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United States Department of Agriculture

Agricultural Research Service

Related Topics

Research Project: Characterization of Elm Germplasm of Horticultural Interest

Location: Floral and Nursery Plants Research Unit

2012 Annual Report


1a.Objectives (from AD-416):
Characterize germplasm of elms with potential importance to the American nursery industry, concentrating on recently introduced species and on newly discovered genetic races of native species. Analyze genetic diversity among elm accessions and the phylogenetic relationships among them. Provide genetic markers and taxonomically well-identified and characterized germplasm that will be useful for elm research and breeding in the future.


1b.Approach (from AD-416):
Accessions will be identified according to the latest understanding of elm taxonomy, collecting herbarium specimens at different times of the year to allow coding of characters of the flowers, fruit, and leaves, and winter buds. Genetic diversity and phylogenetic relationships will be analyzed by DNA analysis of appropriate nuclear and chloroplast regions, evaluating new markers as necessary. Genome size and ploidy of representative accessions will be investigated using flow cytometry and (if necessary) chromosome counts.


3.Progress Report:

DNA sequencing has concentrated on two single-copy nuclear genes, nitrate reductase (nia) and chloroplast expressed glutamine synthetase (ncpGS); sequencing work this fiscal year has concentrated on nia. Some sequences were successfully obtained from some taxa using direct sequencing of gel-purified DNA products, but cloning has proven necessary to obtain sequences from other individuals. Some technical problems were encountered with the cloning of nia in these elms, but these have been overcome and an array of nia sequences should be edited and at least partly analyzed by the end of the fiscal year.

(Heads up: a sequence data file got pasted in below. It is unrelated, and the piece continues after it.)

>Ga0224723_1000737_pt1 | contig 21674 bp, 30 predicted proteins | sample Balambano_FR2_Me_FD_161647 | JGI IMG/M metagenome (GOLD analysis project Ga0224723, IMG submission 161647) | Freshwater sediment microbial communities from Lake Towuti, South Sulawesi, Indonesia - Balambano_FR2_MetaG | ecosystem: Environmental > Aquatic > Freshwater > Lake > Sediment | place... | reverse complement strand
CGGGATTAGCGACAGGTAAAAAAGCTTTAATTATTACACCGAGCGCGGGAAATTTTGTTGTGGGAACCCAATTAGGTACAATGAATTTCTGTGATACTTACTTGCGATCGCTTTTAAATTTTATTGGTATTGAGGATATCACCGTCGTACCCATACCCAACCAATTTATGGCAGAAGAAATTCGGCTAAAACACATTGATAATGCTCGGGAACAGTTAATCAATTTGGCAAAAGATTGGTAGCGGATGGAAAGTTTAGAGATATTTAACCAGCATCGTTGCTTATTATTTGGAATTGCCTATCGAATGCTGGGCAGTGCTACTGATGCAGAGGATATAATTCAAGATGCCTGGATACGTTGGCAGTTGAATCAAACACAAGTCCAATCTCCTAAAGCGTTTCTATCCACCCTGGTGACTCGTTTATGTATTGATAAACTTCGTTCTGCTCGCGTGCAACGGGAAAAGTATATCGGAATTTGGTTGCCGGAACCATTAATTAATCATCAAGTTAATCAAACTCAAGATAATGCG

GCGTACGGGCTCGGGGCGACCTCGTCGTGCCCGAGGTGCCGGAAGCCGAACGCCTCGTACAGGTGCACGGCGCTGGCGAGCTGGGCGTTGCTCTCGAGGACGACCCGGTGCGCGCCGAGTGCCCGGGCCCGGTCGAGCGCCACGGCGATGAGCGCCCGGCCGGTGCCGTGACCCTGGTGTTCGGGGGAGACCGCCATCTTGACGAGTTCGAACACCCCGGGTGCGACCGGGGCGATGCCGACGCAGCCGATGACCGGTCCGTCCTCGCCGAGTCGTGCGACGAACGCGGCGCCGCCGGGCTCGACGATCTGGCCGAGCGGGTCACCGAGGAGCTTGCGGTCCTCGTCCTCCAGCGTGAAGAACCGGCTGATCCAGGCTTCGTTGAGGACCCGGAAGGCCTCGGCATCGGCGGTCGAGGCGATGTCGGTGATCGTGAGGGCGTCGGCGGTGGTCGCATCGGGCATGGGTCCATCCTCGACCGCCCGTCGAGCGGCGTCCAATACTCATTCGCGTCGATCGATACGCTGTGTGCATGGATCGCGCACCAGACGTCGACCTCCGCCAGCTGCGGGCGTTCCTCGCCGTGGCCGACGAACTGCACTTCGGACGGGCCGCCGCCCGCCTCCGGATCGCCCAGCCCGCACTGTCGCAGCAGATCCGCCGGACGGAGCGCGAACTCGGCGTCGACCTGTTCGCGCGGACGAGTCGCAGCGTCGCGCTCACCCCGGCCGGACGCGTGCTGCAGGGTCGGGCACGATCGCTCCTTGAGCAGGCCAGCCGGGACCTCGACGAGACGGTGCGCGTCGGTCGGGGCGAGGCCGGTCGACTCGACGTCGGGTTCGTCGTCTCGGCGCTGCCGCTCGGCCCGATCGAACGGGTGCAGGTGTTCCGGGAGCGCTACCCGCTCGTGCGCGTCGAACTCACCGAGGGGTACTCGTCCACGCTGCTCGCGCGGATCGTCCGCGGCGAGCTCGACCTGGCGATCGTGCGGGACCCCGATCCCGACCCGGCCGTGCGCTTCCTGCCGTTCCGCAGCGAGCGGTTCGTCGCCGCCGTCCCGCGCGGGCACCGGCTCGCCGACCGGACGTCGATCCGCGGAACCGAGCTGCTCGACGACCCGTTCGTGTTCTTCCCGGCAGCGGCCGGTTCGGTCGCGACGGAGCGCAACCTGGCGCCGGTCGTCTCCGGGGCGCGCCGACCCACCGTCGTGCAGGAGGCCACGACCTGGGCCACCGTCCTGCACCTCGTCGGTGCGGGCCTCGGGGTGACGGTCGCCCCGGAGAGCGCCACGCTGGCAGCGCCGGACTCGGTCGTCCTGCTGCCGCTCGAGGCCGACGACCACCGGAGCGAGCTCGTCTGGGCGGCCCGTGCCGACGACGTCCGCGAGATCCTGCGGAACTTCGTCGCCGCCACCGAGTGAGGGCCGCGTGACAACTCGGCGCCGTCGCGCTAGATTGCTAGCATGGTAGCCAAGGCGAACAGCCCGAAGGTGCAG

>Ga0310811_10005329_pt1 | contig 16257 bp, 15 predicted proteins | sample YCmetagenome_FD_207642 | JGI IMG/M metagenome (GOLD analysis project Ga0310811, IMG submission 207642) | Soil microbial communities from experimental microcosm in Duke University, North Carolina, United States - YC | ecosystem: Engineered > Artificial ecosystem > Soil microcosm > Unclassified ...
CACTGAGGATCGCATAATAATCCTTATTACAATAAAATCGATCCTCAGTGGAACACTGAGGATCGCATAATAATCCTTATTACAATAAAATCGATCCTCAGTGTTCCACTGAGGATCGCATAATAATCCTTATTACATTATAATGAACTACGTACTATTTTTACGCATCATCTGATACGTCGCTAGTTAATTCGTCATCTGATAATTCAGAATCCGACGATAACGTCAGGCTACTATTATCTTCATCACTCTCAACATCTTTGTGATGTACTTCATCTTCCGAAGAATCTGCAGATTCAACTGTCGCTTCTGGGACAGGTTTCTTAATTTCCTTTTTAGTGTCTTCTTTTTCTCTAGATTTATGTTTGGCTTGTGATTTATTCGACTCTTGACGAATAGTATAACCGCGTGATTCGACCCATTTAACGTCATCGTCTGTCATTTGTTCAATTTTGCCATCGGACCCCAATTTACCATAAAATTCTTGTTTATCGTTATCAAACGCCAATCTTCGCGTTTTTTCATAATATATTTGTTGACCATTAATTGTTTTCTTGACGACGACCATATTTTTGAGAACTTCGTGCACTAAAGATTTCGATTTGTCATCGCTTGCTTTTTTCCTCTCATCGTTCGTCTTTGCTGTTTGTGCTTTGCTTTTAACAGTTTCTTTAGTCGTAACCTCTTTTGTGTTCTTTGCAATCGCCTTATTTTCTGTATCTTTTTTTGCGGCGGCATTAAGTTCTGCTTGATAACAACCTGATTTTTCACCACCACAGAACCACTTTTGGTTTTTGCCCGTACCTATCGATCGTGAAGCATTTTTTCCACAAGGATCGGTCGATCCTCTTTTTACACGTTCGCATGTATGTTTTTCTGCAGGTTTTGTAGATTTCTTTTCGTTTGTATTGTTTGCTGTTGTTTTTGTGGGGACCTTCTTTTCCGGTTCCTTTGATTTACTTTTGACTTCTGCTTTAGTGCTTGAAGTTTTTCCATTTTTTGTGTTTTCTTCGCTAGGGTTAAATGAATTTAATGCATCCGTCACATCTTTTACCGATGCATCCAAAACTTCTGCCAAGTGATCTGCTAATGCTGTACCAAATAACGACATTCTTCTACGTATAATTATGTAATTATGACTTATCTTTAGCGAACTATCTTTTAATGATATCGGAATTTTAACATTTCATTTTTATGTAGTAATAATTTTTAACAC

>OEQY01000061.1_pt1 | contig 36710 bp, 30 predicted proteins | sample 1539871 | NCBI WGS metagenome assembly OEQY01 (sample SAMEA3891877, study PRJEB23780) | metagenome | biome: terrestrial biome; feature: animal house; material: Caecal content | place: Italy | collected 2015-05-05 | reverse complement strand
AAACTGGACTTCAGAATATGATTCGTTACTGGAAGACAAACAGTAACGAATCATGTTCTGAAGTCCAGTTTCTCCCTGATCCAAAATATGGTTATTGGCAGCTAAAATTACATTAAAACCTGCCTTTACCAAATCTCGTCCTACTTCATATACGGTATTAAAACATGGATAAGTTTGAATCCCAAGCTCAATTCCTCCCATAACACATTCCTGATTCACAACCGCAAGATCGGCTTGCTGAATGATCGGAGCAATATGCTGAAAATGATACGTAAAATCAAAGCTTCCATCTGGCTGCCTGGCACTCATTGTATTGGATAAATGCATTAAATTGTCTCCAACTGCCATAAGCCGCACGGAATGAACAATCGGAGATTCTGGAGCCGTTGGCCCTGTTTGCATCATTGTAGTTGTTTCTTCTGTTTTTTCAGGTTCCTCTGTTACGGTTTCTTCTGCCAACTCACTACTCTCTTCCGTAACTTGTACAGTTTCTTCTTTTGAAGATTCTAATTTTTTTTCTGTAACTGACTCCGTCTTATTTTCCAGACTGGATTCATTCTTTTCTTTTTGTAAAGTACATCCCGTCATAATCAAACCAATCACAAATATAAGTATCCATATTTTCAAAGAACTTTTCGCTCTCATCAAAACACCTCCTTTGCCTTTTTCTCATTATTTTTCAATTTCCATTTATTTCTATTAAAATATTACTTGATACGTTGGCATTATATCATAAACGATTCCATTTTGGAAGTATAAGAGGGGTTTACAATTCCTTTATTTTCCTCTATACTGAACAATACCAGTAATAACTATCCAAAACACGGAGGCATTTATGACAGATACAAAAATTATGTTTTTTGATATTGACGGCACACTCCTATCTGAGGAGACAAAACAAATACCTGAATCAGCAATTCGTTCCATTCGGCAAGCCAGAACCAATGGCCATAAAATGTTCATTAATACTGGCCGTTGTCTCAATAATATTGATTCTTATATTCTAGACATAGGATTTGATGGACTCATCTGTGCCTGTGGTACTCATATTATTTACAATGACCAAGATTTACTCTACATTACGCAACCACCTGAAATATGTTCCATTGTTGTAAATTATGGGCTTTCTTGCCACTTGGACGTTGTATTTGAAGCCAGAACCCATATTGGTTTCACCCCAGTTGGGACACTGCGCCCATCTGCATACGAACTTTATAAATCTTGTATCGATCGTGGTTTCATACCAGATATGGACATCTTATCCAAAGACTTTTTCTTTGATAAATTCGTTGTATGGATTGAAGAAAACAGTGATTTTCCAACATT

In addition to the sequencing work, collection of herbarium specimens to preserve flowering, fruiting, and leaf material of elm germplasm in the living collections of the National Arboretum (DC and Maryland) and Morton Arboretum (Illinois) continues, and we have already found some errors in identification of this material, used for research and (potentially) for future breeding and commercial release.


Last Modified: 9/1/2014
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